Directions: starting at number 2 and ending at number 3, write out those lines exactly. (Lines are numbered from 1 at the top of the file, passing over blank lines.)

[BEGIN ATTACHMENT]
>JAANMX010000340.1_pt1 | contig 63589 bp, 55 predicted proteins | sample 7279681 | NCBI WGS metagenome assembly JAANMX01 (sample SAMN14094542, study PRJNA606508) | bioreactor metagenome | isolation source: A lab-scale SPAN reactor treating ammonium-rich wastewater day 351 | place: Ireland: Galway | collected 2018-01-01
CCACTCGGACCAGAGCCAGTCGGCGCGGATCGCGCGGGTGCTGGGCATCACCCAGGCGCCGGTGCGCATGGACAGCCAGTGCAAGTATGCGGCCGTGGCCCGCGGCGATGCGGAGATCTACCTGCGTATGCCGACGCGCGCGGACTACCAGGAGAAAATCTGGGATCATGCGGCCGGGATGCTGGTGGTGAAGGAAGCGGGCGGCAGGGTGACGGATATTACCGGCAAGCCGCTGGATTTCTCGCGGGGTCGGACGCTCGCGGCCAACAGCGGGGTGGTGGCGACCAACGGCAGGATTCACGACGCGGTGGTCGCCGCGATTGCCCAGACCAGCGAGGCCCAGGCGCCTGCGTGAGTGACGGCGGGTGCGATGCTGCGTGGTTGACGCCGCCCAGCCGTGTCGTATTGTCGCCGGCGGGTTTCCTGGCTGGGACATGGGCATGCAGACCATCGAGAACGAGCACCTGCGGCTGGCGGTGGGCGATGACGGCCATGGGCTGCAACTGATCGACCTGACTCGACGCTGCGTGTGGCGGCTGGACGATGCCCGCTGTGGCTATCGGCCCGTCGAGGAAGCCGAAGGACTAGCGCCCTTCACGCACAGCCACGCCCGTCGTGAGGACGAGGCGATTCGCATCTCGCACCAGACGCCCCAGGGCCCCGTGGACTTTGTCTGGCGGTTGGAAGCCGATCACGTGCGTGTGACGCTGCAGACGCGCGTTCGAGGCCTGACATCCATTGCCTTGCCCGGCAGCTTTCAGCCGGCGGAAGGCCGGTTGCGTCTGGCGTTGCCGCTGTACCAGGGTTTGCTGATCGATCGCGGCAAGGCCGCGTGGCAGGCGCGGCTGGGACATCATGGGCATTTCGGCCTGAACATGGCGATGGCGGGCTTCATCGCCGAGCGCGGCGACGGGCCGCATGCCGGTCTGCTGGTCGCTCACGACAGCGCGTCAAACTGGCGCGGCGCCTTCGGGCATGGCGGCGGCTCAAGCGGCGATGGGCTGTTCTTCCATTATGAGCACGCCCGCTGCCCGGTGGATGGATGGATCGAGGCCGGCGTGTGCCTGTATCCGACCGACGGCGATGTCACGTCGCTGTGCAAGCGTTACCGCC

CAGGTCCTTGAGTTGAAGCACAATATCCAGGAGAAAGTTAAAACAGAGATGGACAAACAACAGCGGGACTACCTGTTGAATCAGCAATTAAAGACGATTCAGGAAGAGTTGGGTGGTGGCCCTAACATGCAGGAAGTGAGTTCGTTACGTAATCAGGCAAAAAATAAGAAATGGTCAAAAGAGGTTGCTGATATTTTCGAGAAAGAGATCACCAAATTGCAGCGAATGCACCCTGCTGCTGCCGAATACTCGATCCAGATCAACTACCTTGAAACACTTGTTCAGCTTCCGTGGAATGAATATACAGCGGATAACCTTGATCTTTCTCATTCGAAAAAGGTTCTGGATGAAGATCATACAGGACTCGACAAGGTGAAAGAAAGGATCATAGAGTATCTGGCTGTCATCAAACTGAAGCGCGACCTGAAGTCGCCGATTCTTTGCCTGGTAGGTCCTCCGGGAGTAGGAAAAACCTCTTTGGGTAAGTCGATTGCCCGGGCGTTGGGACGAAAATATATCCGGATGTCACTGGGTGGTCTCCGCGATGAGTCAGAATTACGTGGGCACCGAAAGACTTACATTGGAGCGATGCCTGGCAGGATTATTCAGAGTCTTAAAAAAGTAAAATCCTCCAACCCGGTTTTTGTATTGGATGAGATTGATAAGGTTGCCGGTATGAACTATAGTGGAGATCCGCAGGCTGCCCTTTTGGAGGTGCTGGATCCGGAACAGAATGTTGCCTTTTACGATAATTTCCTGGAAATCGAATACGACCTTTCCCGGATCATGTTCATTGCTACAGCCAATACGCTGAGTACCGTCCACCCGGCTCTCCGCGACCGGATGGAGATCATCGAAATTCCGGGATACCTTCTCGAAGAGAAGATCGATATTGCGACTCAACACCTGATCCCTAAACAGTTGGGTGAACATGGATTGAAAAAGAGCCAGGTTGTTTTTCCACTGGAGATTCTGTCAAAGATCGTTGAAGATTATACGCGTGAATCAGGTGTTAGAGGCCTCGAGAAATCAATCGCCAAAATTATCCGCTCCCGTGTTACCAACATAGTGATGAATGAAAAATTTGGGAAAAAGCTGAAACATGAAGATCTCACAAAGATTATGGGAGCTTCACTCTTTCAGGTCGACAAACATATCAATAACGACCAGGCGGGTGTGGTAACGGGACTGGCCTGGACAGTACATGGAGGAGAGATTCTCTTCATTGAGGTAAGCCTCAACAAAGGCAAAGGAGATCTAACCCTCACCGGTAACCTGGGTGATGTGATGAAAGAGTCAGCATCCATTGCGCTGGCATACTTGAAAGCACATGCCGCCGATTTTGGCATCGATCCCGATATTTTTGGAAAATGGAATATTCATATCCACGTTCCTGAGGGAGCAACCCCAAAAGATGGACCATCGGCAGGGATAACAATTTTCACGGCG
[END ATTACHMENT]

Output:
CCACTCGGACCAGAGCCAGTCGGCGCGGATCGCGCGGGTGCTGGGCATCACCCAGGCGCCGGTGCGCATGGACAGCCAGTGCAAGTATGCGGCCGTGGCCCGCGGCGATGCGGAGATCTACCTGCGTATGCCGACGCGCGCGGACTACCAGGAGAAAATCTGGGATCATGCGGCCGGGATGCTGGTGGTGAAGGAAGCGGGCGGCAGGGTGACGGATATTACCGGCAAGCCGCTGGATTTCTCGCGGGGTCGGACGCTCGCGGCCAACAGCGGGGTGGTGGCGACCAACGGCAGGATTCACGACGCGGTGGTCGCCGCGATTGCCCAGACCAGCGAGGCCCAGGCGCCTGCGTGAGTGACGGCGGGTGCGATGCTGCGTGGTTGACGCCGCCCAGCCGTGTCGTATTGTCGCCGGCGGGTTTCCTGGCTGGGACATGGGCATGCAGACCATCGAGAACGAGCACCTGCGGCTGGCGGTGGGCGATGACGGCCATGGGCTGCAACTGATCGACCTGACTCGACGCTGCGTGTGGCGGCTGGACGATGCCCGCTGTGGCTATCGGCCCGTCGAGGAAGCCGAAGGACTAGCGCCCTTCACGCACAGCCACGCCCGTCGTGAGGACGAGGCGATTCGCATCTCGCACCAGACGCCCCAGGGCCCCGTGGACTTTGTCTGGCGGTTGGAAGCCGATCACGTGCGTGTGACGCTGCAGACGCGCGTTCGAGGCCTGACATCCATTGCCTTGCCCGGCAGCTTTCAGCCGGCGGAAGGCCGGTTGCGTCTGGCGTTGCCGCTGTACCAGGGTTTGCTGATCGATCGCGGCAAGGCCGCGTGGCAGGCGCGGCTGGGACATCATGGGCATTTCGGCCTGAACATGGCGATGGCGGGCTTCATCGCCGAGCGCGGCGACGGGCCGCATGCCGGTCTGCTGGTCGCTCACGACAGCGCGTCAAACTGGCGCGGCGCCTTCGGGCATGGCGGCGGCTCAAGCGGCGATGGGCTGTTCTTCCATTATGAGCACGCCCGCTGCCCGGTGGATGGATGGATCGAGGCCGGCGTGTGCCTGTATCCGACCGACGGCGATGTCACGTCGCTGTGCAAGCGTTACCGCC

CAGGTCCTTGAGTTGAAGCACAATATCCAGGAGAAAGTTAAAACAGAGATGGACAAACAACAGCGGGACTACCTGTTGAATCAGCAATTAAAGACGATTCAGGAAGAGTTGGGTGGTGGCCCTAACATGCAGGAAGTGAGTTCGTTACGTAATCAGGCAAAAAATAAGAAATGGTCAAAAGAGGTTGCTGATATTTTCGAGAAAGAGATCACCAAATTGCAGCGAATGCACCCTGCTGCTGCCGAATACTCGATCCAGATCAACTACCTTGAAACACTTGTTCAGCTTCCGTGGAATGAATATACAGCGGATAACCTTGATCTTTCTCATTCGAAAAAGGTTCTGGATGAAGATCATACAGGACTCGACAAGGTGAAAGAAAGGATCATAGAGTATCTGGCTGTCATCAAACTGAAGCGCGACCTGAAGTCGCCGATTCTTTGCCTGGTAGGTCCTCCGGGAGTAGGAAAAACCTCTTTGGGTAAGTCGATTGCCCGGGCGTTGGGACGAAAATATATCCGGATGTCACTGGGTGGTCTCCGCGATGAGTCAGAATTACGTGGGCACCGAAAGACTTACATTGGAGCGATGCCTGGCAGGATTATTCAGAGTCTTAAAAAAGTAAAATCCTCCAACCCGGTTTTTGTATTGGATGAGATTGATAAGGTTGCCGGTATGAACTATAGTGGAGATCCGCAGGCTGCCCTTTTGGAGGTGCTGGATCCGGAACAGAATGTTGCCTTTTACGATAATTTCCTGGAAATCGAATACGACCTTTCCCGGATCATGTTCATTGCTACAGCCAATACGCTGAGTACCGTCCACCCGGCTCTCCGCGACCGGATGGAGATCATCGAAATTCCGGGATACCTTCTCGAAGAGAAGATCGATATTGCGACTCAACACCTGATCCCTAAACAGTTGGGTGAACATGGATTGAAAAAGAGCCAGGTTGTTTTTCCACTGGAGATTCTGTCAAAGATCGTTGAAGATTATACGCGTGAATCAGGTGTTAGAGGCCTCGAGAAATCAATCGCCAAAATTATCCGCTCCCGTGTTACCAACATAGTGATGAATGAAAAATTTGGGAAAAAGCTGAAACATGAAGATCTCACAAAGATTATGGGAGCTTCACTCTTTCAGGTCGACAAACATATCAATAACGACCAGGCGGGTGTGGTAACGGGACTGGCCTGGACAGTACATGGAGGAGAGATTCTCTTCATTGAGGTAAGCCTCAACAAAGGCAAAGGAGATCTAACCCTCACCGGTAACCTGGGTGATGTGATGAAAGAGTCAGCATCCATTGCGCTGGCATACTTGAAAGCACATGCCGCCGATTTTGGCATCGATCCCGATATTTTTGGAAAATGGAATATTCATATCCACGTTCCTGAGGGAGCAACCCCAAAAGATGGACCATCGGCAGGGATAACAATTTTCACGGCG